Geithner Calls for Current Account Targeting

This is a transcript of top stories presented by China's CCTV Business Channel as produced by CNBC Asia Pacific.

Hello, I'm Saijal Patel from CNBC and you're watching “Asia Market Daily”.

U.S. treasury secretary Tim Geithner says there's broad consensus building for a plan to avoid excessive current account surpluses, as a way to rebalance global economies.

The issue will be discussed at the G20 heads of state meeting - which begins in Seoul on Thursday.

But Geithner admits countries are unlikely to agree to specific targets.

(SOT) U.S. Treasury Secretary, Timothy Geithner:

"What we spent some time discussing this morning was how to build a framework for cooperation, and reduce the risks that future growth is imperiled by the reemergence of large external imbalances. Or that future financial stability is jeopardized by that. This is not something that is amenable to limits or targets."

Geithner made those comments at a weekend APEC meeting in Japan - where finance ministers complained about the U.S. Federal Reserve's latest stimulus package, saying it's resulting in huge capital flows into the Asia-Pacific region.

Meantime, economics Nobel Laureate Robert Mundell supports the U.S. idea of current account targeting.

He says it's the best way to avoid competitive devaluations.

(SOT) Robert Mundell, Professor, Columbia University:

“This is a much better approach to the problem of the global, international problem of imbalances than the, trying to push China into a changing, a big change in the exchange rate. This would be colossal. This would be very, very bad for China and it makes it very bad for the Government, very difficult for any appreciation would do untold damage to the Chinese economy and I don't think the Americans really realize that”.

And that wasn't the only support Professor Mundell provided, he also gave China's exchange rate policy a big backing.

(SOT) Robert Mundell, Professor, Columbia University:

“I would say I came in china in 1995 and over that period I've argued that the best thing, the best policy for China is to fix the yuan to the dollar and let that be the monetary policy. Now they did that for a long time, and then they allowed some appreciation under pressure, but the best thing for china and China's growth is to keep exchange rate constant and to work within that.”

Staying in the region, the third China-UK Economic and Financial Dialogue kicks off in Beijing tomorrow - with officials from the two nations to share their views on top economic issues.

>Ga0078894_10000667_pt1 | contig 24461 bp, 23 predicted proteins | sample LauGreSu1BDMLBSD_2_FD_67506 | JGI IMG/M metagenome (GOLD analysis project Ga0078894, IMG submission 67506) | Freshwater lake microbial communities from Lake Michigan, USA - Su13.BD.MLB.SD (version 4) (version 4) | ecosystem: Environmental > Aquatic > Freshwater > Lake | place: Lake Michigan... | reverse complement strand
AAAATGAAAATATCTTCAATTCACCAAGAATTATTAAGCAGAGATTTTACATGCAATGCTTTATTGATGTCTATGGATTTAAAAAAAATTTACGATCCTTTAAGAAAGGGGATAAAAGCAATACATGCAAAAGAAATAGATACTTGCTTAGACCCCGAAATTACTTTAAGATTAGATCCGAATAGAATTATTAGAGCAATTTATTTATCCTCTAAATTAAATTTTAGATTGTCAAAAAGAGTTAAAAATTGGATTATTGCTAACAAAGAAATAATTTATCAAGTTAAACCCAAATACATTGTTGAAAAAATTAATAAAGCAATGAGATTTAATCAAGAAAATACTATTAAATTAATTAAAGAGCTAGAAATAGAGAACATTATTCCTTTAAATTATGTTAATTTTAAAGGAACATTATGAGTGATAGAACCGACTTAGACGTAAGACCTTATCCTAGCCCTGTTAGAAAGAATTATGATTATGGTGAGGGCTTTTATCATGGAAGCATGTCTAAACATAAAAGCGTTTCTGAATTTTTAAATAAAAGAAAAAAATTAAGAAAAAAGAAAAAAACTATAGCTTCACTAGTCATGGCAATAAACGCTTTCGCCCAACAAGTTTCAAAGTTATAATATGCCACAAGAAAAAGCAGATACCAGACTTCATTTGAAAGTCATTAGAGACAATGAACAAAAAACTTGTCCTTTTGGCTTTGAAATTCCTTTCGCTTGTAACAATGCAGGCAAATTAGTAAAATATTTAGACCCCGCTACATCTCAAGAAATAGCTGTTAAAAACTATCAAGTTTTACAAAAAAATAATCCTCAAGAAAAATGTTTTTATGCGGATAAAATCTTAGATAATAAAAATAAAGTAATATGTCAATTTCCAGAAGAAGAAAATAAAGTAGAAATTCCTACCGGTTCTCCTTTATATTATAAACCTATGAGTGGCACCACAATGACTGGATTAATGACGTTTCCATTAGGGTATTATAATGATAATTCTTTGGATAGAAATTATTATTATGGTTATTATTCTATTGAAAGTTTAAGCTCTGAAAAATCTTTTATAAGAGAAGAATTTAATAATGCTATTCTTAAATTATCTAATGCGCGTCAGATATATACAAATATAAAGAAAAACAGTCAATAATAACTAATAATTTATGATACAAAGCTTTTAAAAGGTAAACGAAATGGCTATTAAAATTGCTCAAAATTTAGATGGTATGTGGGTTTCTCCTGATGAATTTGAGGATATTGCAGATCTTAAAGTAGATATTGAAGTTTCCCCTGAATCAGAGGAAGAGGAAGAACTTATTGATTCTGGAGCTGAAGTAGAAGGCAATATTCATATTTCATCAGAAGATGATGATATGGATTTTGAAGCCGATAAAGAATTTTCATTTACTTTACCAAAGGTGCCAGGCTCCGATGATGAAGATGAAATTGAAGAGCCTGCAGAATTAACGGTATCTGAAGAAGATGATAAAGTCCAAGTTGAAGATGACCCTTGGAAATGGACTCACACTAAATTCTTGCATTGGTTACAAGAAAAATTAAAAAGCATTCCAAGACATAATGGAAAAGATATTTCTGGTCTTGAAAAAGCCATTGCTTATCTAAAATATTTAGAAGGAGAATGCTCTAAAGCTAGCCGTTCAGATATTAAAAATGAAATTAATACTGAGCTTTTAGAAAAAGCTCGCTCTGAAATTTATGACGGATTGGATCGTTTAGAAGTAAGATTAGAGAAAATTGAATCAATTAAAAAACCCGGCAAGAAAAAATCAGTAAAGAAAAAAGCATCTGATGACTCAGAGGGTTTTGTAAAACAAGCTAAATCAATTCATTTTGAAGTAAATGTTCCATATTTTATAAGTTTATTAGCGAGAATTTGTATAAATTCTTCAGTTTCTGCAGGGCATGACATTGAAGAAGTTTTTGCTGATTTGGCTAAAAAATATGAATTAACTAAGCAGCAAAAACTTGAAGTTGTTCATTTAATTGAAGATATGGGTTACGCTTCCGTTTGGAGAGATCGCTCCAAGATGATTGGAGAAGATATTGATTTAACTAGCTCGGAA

UK Prime Minister David Cameron is leading Britain's largest-ever business delegation to China - and hopes the trip will result in new deals, which will help UK exporters.

Chinese Vice Premier Wang Zi-san and UK Treasury Chief George Osborne will co-chair tomorrow's meeting.

The strategic talks are significant, because the UK is the only European country which holds economic talks with China, at the Vice-Premier level.

The Dialogue was established at the China-UK Summit in January 2008.

And finally, tens of thousands of people filed through the gates of the Taipei International Flora Expo over the weekend - to enjoy the colorful event.

The Expo features 14 exhibition halls, spread over 91 hectares, and showcases some 30 million flowers.

And it's not only the orchids which are on show, the Expo also aims to teach visitors about sustainability.

(SOT) Doeke Faber, President of the Executive Committee of the International Association of Horticultural Producers:

“The Expo has set an example of how green cities should be built. This is an Expo that shows the best there is in terms of landscaping and design.”

And those designs have clearly impressed visitors, with some of the multicultural garden displays even showcasing energetic dancers.

(SOT) Huang Cheng-Yung, Visitor:

"I want to look at the plants and the landscaping, for research, and also take some photos for research."

(SOT) Chen Mei-Jung, Visitor:

"This is a rare opportunity. I have visited the Flora Expo in Japan and Kunming before, so I am very curious how this Expo compares. Since this is an international event in Taipei, I think it is worth to take a look.”

The Taipei city government is expecting eight million people to visit the six-month long expo, bringing in an overall profit of 11 billion Taiwan dollars.

That's the latest “Asia Market Daily”.

I'm Saijal Patel from CNBC, enjoy the rest of your night.

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